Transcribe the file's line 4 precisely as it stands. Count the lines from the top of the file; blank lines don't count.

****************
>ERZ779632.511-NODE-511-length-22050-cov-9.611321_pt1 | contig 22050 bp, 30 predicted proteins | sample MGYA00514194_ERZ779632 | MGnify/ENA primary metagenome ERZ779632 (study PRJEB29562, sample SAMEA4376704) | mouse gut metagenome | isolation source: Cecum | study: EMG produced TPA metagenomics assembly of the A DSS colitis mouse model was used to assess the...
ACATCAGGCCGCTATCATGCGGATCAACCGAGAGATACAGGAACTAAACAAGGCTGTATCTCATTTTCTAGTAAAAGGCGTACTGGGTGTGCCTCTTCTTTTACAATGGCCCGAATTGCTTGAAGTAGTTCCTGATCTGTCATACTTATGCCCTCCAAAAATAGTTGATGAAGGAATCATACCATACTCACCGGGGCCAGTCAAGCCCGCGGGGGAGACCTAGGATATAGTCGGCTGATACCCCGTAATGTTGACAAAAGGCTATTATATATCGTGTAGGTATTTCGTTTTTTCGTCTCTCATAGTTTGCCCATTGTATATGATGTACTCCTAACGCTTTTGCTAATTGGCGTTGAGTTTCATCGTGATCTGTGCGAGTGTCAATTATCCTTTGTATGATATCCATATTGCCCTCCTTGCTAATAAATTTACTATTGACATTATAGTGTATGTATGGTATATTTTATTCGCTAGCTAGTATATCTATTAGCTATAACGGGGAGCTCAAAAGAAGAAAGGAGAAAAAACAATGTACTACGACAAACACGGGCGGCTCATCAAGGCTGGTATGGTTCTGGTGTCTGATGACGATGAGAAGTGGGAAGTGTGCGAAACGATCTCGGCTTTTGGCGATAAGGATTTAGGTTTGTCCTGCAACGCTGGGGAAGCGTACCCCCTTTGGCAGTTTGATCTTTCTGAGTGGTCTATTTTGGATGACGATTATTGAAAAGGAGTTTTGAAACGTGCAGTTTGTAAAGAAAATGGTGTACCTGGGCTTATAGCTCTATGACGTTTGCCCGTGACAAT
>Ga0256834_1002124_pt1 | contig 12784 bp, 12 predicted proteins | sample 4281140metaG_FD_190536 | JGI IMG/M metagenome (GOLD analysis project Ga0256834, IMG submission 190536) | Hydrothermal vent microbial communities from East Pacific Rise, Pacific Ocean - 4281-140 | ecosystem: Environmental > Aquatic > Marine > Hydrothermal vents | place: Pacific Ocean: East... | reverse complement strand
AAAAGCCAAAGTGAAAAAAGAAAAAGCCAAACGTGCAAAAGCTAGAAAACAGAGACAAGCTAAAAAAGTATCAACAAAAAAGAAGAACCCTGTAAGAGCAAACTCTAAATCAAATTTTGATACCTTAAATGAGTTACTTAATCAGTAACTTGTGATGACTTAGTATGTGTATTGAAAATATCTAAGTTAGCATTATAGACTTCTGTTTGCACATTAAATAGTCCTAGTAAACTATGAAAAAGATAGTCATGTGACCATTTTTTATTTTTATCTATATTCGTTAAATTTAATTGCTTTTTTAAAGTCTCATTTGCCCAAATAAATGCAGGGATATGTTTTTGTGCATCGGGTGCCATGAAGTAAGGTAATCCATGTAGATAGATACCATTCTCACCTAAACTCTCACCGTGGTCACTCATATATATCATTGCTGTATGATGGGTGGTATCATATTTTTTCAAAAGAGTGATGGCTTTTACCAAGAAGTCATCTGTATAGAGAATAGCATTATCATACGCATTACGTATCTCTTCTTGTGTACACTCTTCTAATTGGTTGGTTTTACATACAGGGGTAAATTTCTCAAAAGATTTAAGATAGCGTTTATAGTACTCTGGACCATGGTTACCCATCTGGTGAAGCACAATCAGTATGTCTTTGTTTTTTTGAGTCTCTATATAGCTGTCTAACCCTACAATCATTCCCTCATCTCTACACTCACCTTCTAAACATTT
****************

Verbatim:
AAAAGCCAAAGTGAAAAAAGAAAAAGCCAAACGTGCAAAAGCTAGAAAACAGAGACAAGCTAAAAAAGTATCAACAAAAAAGAAGAACCCTGTAAGAGCAAACTCTAAATCAAATTTTGATACCTTAAATGAGTTACTTAATCAGTAACTTGTGATGACTTAGTATGTGTATTGAAAATATCTAAGTTAGCATTATAGACTTCTGTTTGCACATTAAATAGTCCTAGTAAACTATGAAAAAGATAGTCATGTGACCATTTTTTATTTTTATCTATATTCGTTAAATTTAATTGCTTTTTTAAAGTCTCATTTGCCCAAATAAATGCAGGGATATGTTTTTGTGCATCGGGTGCCATGAAGTAAGGTAATCCATGTAGATAGATACCATTCTCACCTAAACTCTCACCGTGGTCACTCATATATATCATTGCTGTATGATGGGTGGTATCATATTTTTTCAAAAGAGTGATGGCTTTTACCAAGAAGTCATCTGTATAGAGAATAGCATTATCATACGCATTACGTATCTCTTCTTGTGTACACTCTTCTAATTGGTTGGTTTTACATACAGGGGTAAATTTCTCAAAAGATTTAAGATAGCGTTTATAGTACTCTGGACCATGGTTACCCATCTGGTGAAGCACAATCAGTATGTCTTTGTTTTTTTGAGTCTCTATATAGCTGTCTAACCCTACAATCATTCCCTCATCTCTACACTCACCTTCTAAACATTT